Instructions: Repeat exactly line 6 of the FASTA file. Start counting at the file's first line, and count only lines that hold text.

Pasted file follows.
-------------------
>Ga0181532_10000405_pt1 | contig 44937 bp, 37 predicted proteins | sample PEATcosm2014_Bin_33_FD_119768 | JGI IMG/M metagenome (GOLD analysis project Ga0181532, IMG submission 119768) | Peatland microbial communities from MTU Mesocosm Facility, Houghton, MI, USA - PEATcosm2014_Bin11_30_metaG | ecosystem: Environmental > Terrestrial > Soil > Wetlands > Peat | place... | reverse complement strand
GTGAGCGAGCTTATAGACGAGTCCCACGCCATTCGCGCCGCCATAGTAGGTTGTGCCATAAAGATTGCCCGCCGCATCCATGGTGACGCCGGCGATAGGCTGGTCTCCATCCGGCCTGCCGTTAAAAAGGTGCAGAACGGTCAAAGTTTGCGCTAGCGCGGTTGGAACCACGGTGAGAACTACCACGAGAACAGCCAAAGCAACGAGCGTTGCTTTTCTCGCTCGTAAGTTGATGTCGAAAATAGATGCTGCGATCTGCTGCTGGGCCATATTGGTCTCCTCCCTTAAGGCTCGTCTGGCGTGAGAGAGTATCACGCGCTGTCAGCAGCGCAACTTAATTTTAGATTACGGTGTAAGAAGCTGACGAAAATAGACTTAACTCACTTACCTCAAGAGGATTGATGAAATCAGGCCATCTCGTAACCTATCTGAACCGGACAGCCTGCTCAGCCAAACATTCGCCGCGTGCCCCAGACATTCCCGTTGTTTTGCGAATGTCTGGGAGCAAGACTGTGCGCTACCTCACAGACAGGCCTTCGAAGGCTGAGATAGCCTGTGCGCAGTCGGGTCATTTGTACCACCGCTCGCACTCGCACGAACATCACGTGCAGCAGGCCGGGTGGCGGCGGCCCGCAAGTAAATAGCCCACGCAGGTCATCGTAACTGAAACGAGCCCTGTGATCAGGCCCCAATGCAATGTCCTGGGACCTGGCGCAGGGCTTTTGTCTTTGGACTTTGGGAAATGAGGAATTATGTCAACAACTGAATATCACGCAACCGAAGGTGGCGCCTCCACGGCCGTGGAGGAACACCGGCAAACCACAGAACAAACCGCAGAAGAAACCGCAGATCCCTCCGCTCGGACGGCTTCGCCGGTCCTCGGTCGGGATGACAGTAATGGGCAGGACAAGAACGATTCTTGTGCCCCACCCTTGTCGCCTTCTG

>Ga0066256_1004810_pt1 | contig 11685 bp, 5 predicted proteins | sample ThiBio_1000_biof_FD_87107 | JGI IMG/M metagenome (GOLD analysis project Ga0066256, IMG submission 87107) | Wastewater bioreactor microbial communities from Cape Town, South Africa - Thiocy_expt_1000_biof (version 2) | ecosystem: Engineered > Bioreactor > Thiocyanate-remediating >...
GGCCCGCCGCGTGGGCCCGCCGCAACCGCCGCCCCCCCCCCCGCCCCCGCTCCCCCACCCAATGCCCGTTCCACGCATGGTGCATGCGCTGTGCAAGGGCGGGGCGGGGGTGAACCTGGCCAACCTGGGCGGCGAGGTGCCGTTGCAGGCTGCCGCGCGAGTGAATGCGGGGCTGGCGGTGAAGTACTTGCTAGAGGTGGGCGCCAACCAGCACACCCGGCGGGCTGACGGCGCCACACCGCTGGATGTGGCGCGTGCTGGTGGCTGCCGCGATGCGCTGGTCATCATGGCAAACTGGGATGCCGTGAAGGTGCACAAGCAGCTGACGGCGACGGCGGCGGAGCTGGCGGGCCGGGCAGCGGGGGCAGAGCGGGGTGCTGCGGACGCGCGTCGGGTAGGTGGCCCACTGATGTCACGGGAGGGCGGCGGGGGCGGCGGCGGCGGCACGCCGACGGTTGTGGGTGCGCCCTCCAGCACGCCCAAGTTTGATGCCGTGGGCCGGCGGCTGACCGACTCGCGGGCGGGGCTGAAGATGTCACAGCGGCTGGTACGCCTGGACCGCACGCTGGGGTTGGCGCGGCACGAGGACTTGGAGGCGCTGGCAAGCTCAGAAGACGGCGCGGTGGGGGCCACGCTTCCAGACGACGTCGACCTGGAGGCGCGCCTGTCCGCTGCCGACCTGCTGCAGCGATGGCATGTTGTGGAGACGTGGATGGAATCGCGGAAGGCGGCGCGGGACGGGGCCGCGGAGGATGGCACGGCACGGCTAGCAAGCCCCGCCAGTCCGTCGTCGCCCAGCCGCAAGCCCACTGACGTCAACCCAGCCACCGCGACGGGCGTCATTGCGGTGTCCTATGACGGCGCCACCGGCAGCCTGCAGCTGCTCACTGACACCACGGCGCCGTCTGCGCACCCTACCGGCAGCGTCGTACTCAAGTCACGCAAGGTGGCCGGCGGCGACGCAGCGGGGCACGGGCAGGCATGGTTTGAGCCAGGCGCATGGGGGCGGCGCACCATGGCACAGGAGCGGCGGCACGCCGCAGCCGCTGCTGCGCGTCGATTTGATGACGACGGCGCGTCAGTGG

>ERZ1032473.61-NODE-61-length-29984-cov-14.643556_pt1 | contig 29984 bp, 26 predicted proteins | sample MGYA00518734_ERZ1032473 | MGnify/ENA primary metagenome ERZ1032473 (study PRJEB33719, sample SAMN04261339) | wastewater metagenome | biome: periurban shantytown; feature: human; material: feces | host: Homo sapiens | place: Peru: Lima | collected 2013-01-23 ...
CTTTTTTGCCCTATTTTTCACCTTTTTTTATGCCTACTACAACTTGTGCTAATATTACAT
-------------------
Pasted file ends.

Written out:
CTTTTTTGCCCTATTTTTCACCTTTTTTTATGCCTACTACAACTTGTGCTAATATTACAT